Bird Inventory, Scientific Data, and GIS Platform Destined to Drive Habitat Protection Policies
Redlands, CaliforniaJuly 10, 2013Esri and the National Audubon Society are working on an initiative to provide geospatial data and map production abilities to Audubons 467 chapters, 47 education centers, and all 22 US state offices. Audubon will meld Esris cutting-edge GIS mapping technology with the latest scientific species data to study and reduce bird habitat losses.
Each Audubon state office, nature center and chapter will receive Esris ArcGIS software and access to a vast library of the latest authoritative data and scientific research via Esris GIS cloud platform, ArcGIS Online. Audubon will use the platform to study birds and other species by combining years of field data collected by Audubon scientists as well as government, academic, and wildlife protection nonprofits sources.
Esri transformed the face or rather, the map of the conservation movement two years ago with its incredibly generous donation of licenses, training and software to Audubon, said Audubon president and CEO David Yarnold. We couldnt do what we do without Esris tools and support. From winning protection of 11 million acres in Alaskas national petroleum reserve area, to bringing partners together to protect Pennsylvanias Kittatinny Ridge, we rely on Esris tools. ArcGIS helps us answer tough questions, democratize data, and create a culture of collaboration. And now, as we roll out this technology even more widely across the Audubon network, we know that conservation results are going to increase significantly, thanks to Esri’s partnership and generosity.
All Audubon offices will be sorting through massive amounts of cloud-based data about bird and other species ranges, food sources, and shifts in bird demographics. GIS will enable them to combine this data with habitat, water, geology and land ownership data to study patterns and relationships. They can then assess changes and study environmental impacts on bird populations at local, national, and international levels.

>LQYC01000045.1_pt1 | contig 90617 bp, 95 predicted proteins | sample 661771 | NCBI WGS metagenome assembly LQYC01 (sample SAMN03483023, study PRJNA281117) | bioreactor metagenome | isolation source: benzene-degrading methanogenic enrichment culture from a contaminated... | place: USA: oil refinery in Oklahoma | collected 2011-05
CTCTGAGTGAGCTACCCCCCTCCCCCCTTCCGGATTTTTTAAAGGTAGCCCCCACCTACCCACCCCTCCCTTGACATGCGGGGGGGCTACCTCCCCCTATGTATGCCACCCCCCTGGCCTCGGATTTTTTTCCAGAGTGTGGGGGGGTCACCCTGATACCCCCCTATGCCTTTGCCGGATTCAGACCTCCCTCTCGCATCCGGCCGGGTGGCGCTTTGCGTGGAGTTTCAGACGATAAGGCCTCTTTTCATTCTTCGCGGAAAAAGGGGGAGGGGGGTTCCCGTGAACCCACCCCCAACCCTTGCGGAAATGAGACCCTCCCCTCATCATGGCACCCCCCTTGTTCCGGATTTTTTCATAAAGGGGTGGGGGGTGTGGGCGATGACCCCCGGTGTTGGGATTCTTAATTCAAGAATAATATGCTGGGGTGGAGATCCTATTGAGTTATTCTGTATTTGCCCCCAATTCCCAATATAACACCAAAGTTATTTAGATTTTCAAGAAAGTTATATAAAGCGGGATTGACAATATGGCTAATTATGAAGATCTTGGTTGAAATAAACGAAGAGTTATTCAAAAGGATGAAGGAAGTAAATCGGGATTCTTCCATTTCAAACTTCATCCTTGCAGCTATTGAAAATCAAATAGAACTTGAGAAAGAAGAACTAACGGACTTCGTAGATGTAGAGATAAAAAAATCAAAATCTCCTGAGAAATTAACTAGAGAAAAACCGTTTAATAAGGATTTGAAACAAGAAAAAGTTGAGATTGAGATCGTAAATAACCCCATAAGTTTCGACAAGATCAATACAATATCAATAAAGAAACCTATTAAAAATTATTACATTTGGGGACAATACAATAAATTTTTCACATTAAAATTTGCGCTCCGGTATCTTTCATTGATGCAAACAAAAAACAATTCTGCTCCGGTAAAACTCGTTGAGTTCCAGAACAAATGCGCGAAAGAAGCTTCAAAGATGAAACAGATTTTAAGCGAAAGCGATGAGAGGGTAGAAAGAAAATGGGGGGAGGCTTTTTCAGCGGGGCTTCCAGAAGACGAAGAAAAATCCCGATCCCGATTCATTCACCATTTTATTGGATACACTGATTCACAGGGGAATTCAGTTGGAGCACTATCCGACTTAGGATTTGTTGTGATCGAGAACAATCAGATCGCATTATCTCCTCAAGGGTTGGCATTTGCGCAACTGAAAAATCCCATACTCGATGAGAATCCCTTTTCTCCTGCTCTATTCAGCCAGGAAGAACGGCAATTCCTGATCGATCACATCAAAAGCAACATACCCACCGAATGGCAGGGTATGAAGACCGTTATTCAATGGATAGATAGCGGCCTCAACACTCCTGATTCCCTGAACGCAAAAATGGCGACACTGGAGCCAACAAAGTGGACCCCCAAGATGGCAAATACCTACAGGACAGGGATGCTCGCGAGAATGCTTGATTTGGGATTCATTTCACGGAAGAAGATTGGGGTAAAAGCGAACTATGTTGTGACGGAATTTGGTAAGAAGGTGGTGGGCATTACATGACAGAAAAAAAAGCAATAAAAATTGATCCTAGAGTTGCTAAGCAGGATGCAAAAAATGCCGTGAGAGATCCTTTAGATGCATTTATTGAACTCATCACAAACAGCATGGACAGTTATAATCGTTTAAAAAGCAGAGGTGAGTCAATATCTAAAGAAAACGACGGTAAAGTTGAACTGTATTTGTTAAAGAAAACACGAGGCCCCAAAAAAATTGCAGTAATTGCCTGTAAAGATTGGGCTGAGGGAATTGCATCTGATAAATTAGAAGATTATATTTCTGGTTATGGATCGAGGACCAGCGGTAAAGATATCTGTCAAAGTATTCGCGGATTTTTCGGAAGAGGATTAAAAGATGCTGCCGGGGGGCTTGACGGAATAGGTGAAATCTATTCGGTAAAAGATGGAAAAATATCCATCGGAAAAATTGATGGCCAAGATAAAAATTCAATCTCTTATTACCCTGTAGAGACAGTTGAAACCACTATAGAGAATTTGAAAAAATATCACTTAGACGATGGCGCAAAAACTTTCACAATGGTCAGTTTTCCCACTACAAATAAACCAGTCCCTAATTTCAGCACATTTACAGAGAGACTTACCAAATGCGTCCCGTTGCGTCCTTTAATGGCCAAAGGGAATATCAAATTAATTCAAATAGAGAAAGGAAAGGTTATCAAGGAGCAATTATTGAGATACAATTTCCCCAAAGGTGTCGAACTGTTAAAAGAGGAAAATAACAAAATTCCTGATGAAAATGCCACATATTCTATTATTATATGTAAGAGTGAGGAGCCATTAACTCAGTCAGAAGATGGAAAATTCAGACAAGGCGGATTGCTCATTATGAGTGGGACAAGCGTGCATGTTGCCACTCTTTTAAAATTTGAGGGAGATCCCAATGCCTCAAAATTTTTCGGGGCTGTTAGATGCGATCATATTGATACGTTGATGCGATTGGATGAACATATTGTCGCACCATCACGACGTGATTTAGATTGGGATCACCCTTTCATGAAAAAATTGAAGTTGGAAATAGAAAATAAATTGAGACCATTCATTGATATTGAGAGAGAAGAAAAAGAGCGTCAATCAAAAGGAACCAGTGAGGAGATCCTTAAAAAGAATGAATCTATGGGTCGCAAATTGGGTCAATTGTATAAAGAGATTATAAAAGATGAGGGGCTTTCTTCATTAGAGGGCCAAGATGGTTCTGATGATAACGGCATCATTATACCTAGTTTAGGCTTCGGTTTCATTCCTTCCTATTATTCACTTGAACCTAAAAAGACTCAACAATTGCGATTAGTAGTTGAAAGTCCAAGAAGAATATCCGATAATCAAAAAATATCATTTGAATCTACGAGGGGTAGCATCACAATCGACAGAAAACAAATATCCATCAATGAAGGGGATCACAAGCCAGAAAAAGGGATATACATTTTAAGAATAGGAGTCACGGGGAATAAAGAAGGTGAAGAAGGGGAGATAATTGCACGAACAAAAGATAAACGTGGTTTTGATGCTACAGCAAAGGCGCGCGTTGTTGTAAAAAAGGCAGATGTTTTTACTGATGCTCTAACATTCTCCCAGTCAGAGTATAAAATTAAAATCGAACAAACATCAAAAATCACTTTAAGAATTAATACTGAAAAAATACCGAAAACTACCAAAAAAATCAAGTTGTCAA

The end value of technology comes from people adopting it, said Jack Dangermond, president of Esri. Our work with the National Audubon Society allows chapters to be the principal consultants for the public, provide advice and show important bird information on web maps. They can work with other conservation organizations to forward science.
The largest, longest-running animal census on the planet is the Audubon Christmas Bird Count. Every winter, about 70,000 people join this famous citizen science project to compile and submit count data about local bird populations. This bird count has now been added to the National Audubon Societys geodatabase. The 2013 count will be mapped with GIS and made available on an interactive website.
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About the National Audubon Society
Now in its second century, Audubon connects people with birds, nature and the environment that supports us all. Our national network of community-based nature centers, chapters, scientific, education and advocacy programs engages millions of people from all walks of life in conservation action to protect and restore the natural world. Visit Audubon online at www.audubon.org and follow @audubonsociety.
Since 1969, Esri has been giving customers around the world the power to think and plan geographically. The market leader in GIS, Esri software is used in more than 300,000 organizations worldwide including each of the 200 largest cities in the United States, most national governments, more than two-thirds of Fortune 500 companies, and more than 7,000 colleges and universities. Esri applications, running on more than one million desktops and thousands of Web and enterprise servers, provide the backbone for the world’s mapping and spatial analysis. Esri is the only vendor that provides complete technical solutions for desktop, mobile, server, and Internet platforms. Visit us at www.esri.com.
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Barbara Shields, Esri
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